Long after MCI Center had emptied and the rest of the Washington Capitals were driving home, goalie Olaf Kolzig, defenseman Calle Johansson and center Robert Lang sat around the dressing room assessing their team's place in the NHL. The Capitals had lost again to a premier team, the New Jersey Devils, and the players vented their frustration about their inability to defeat the league's elite.

The Capitals (25-20-7-3) have become a quality club, erasing another poor start and taking the lead in the modest Southeast Division. But to be considered a Stanley Cup contender, Washington must produce wins against clubs such as Dallas, Ottawa, New Jersey, Detroit and St. Louis.

"Olie, Robert and I talked about that for over an hour, and we all said the same thing," Johansson said. "It's not good enough to say, 'Well, the Devils were a better team.' We're sick of saying that we got beat by a better team. We have to be the better team against the best teams in the league.

"We haven't really beaten any top teams, so I don't consider us a great team yet. We can be, but we have to beat those teams and we can't be satisfied with losing 2-1 and saying they are a better team. It's not good enough, because in order to be the best we have to beat the best, bottom line."

The Capitals, who will host the surging New York Islanders tonight, have played 15 games against teams that were ahead of them in the standings entering play last night -- New Jersey, Philadelphia, Ottawa and Toronto in the East, and Dallas, St. Louis and Minnesota in the West -- and have a 2-12-0-1 record in those games, beating the Devils (Dec. 27) and Philadelphia (Nov. 9).

"Once you get to the playoffs, if you're going to do anything, you're going to have to beat teams like Philly, New Jersey, St. Louis or Dallas," Lang said. "So far we are good against some teams, but our record is bad against really good teams, and eventually that's going to be our opponent."

Washington has been outscored 54-28 in games against teams currently ahead of them in the standings, and while the team is 21-12-4-2 against the Eastern Conference, the mark is not as impressive considering the club is 10-2-1 against teams in its mediocre division; 11-10-3-2 against the rest of the conference.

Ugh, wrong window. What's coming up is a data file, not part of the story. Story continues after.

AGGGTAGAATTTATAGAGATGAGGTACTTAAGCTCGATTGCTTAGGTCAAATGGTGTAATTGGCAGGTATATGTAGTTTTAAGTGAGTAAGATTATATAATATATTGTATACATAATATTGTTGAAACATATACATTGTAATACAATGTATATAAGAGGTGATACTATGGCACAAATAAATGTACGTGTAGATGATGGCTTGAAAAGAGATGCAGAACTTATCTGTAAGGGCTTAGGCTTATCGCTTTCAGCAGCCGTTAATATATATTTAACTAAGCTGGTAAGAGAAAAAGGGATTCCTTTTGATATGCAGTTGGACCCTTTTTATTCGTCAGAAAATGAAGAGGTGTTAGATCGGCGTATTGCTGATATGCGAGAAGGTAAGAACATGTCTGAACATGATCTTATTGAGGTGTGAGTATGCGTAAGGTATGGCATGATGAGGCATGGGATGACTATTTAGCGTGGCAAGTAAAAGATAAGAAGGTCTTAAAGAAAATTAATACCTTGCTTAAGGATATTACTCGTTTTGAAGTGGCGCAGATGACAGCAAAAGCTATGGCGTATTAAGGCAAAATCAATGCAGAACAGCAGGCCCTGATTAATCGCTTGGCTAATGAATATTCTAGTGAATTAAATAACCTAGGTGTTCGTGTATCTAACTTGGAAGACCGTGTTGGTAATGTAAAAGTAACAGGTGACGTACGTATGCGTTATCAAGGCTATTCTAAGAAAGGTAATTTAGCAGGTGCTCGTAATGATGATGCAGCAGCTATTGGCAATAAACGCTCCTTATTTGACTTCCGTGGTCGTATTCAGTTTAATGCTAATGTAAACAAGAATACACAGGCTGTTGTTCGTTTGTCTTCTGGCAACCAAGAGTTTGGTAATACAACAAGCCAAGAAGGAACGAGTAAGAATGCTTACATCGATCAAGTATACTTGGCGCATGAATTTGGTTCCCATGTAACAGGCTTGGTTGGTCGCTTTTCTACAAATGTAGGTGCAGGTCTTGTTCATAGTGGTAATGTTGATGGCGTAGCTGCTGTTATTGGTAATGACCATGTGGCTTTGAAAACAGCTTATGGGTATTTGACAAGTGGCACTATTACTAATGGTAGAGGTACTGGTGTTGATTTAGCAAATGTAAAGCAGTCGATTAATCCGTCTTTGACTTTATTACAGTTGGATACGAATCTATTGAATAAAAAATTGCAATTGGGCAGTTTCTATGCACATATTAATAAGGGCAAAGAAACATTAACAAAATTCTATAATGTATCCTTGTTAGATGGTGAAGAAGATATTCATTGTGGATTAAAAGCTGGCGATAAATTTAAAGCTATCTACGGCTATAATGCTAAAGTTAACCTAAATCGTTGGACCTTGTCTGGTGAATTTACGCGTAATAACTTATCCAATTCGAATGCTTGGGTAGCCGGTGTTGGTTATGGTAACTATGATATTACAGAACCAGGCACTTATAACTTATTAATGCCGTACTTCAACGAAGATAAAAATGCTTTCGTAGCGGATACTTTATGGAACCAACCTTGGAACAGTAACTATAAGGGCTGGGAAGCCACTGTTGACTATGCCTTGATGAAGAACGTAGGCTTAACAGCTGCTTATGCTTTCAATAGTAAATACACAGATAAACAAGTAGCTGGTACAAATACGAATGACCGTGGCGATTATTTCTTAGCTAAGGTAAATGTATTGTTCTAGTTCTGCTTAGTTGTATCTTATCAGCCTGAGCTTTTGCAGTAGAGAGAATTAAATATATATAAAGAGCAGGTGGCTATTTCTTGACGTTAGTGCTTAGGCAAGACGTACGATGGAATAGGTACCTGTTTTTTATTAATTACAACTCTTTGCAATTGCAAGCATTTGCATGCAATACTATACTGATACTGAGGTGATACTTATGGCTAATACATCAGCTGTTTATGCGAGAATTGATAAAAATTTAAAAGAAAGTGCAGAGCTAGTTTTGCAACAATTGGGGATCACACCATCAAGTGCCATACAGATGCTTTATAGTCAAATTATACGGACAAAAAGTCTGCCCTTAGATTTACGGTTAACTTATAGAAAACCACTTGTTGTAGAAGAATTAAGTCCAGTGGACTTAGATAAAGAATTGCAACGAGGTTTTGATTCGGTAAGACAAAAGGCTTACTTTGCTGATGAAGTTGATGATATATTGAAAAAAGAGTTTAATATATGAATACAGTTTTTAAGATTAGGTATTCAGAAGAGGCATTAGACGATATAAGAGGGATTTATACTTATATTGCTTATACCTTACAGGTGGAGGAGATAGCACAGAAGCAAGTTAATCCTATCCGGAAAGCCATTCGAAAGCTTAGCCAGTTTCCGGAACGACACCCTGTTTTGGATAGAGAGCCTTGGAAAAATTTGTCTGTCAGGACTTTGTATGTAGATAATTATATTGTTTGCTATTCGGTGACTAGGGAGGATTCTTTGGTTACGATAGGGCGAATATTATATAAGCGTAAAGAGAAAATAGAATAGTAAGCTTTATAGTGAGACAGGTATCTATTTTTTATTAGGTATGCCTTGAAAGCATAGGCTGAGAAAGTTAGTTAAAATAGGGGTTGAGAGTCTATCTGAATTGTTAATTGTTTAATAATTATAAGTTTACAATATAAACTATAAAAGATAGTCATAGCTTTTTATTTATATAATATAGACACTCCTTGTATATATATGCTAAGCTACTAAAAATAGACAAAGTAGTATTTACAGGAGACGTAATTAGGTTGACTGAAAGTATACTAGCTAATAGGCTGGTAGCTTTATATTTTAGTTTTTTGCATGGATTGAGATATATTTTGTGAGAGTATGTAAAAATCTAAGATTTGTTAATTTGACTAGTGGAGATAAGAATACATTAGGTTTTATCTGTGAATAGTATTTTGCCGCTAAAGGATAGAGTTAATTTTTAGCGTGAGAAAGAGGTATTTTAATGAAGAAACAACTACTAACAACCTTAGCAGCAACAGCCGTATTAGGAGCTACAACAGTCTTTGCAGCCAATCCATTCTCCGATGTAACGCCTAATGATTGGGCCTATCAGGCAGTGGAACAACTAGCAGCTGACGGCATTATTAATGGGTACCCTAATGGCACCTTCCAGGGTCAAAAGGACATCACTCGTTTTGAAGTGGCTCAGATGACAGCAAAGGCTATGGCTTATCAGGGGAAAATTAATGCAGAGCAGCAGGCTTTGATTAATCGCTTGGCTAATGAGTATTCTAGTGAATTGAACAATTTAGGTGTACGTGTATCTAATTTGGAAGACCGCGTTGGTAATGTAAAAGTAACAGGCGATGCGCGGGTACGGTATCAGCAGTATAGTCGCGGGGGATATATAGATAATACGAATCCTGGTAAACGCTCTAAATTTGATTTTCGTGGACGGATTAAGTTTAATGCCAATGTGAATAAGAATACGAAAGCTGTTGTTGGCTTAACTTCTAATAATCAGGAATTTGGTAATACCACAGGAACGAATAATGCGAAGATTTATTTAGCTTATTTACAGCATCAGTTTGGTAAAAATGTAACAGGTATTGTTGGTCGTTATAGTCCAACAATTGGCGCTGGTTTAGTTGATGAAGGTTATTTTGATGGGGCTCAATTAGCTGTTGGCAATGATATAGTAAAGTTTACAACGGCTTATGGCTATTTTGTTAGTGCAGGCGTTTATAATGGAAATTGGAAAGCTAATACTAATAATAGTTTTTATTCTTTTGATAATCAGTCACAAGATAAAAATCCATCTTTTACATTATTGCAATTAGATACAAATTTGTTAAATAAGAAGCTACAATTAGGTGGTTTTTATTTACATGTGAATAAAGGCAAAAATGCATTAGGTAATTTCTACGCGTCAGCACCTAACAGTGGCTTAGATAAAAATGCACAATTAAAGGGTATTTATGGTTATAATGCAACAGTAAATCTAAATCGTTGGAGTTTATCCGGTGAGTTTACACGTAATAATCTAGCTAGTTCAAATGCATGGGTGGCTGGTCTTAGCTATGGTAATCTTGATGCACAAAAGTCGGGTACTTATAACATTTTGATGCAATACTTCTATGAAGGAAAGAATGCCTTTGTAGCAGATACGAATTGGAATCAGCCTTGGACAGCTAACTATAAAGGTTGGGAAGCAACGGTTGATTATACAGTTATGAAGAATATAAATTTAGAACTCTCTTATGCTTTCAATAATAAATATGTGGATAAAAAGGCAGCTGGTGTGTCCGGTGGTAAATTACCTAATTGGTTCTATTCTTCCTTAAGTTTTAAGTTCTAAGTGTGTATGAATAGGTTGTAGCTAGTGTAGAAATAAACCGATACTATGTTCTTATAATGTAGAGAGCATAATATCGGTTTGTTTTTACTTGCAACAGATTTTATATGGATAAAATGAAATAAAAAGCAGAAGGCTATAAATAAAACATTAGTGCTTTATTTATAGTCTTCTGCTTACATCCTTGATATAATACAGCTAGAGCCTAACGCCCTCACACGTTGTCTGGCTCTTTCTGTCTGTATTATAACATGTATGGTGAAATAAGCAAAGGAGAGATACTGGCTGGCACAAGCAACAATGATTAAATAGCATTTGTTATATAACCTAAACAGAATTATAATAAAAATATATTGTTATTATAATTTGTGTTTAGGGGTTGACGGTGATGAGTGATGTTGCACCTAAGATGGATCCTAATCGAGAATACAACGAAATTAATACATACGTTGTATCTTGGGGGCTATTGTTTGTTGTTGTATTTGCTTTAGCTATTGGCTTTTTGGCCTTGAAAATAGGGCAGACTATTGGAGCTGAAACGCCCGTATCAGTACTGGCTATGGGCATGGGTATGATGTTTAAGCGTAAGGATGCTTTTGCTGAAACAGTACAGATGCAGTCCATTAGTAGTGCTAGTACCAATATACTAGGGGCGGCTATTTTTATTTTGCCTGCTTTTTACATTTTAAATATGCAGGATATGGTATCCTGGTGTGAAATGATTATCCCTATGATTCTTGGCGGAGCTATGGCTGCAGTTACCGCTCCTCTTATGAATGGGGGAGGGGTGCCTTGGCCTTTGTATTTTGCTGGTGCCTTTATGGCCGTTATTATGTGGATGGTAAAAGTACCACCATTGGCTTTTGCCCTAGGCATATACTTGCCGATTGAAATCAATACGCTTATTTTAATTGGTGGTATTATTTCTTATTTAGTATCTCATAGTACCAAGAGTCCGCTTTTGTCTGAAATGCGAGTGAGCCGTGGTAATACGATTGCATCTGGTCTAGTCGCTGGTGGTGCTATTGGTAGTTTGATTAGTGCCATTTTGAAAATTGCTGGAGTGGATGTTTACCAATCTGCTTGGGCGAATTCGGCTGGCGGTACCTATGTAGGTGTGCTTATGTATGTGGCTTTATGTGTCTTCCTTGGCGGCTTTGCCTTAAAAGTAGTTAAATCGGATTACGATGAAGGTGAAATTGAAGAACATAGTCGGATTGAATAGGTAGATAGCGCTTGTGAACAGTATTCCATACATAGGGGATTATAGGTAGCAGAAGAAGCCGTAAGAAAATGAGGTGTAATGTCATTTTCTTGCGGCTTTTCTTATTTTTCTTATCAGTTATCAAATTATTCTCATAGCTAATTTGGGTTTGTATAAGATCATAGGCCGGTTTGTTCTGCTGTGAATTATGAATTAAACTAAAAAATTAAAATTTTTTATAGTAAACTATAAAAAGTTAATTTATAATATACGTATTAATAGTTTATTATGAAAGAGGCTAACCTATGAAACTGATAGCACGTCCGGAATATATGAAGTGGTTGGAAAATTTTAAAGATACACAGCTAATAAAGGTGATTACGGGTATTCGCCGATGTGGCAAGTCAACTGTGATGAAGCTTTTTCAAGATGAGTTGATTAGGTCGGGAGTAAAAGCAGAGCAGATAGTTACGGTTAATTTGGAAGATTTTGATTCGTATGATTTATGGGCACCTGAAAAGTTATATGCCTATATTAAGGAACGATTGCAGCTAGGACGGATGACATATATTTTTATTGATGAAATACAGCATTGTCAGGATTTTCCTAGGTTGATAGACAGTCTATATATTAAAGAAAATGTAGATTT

"It's nice to win the division, but at the same time to earn respect you've got to beat the top teams," Kolzig said. "We've played well against them, but not good enough. We had a 3-1 lead on St. Louis and lost. . . . The other night we get a 1-0 lead on New Jersey, who has a tough time creating [offense] five-on-five and we decide to keep playing open hockey and they create some turnovers and two-on-ones and three-on-ones. . . . We've got to learn once we have a lead against a good team that we've got to shut them down and not concentrate ourselves too much offensively."

Washington has allowed 11 goals in two losses to Ottawa, 11 goals in two losses to Dallas and five goals in its loss to St. Louis. While the approach to team defense and penalty killing has made great strides this season, it has yet to counteract the most potent attacks in the game.

"If they want to beat those elite teams on a regular basis they have to understand you can't give up five and six goals," Coach Bruce Cassidy said. "That's the message we talked to the players about after the game [Wednesday] night. Our special teams are coming around, we have arguably the best goaltender in the league and we can score with any team in the league. We have a good mix of players. We're tough enough.

"I think it's just our team defense. Do we want to do what it takes with the puck and make good decisions with it and without it? That's where we're at as a club. I think we've grown miles in the regard since November and I think that's brought us to another level ahead of Tampa, the Islanders and Pittsburgh, but now if we want to get with the big boys, to me that's the only difference right now. . . . When we learn that, we're going to beat those teams."

Capitals Notes: Defenseman Sergei Gonchar, who is playing more than 27 minutes a game, was feeling fatigued yesterday and did not practice. He is adjusting to a more rigorous workload this season and will continue to be spelled on non-game days, Cassidy said. . . . The Capitals are unbeaten in their last 13 games at home against the Islanders, dating from March 2, 1997.

Michael Nylander and Capitals were frustrated when they went up against Martin Brodeur, left, Tommy Albelin and the New Jersey Devils.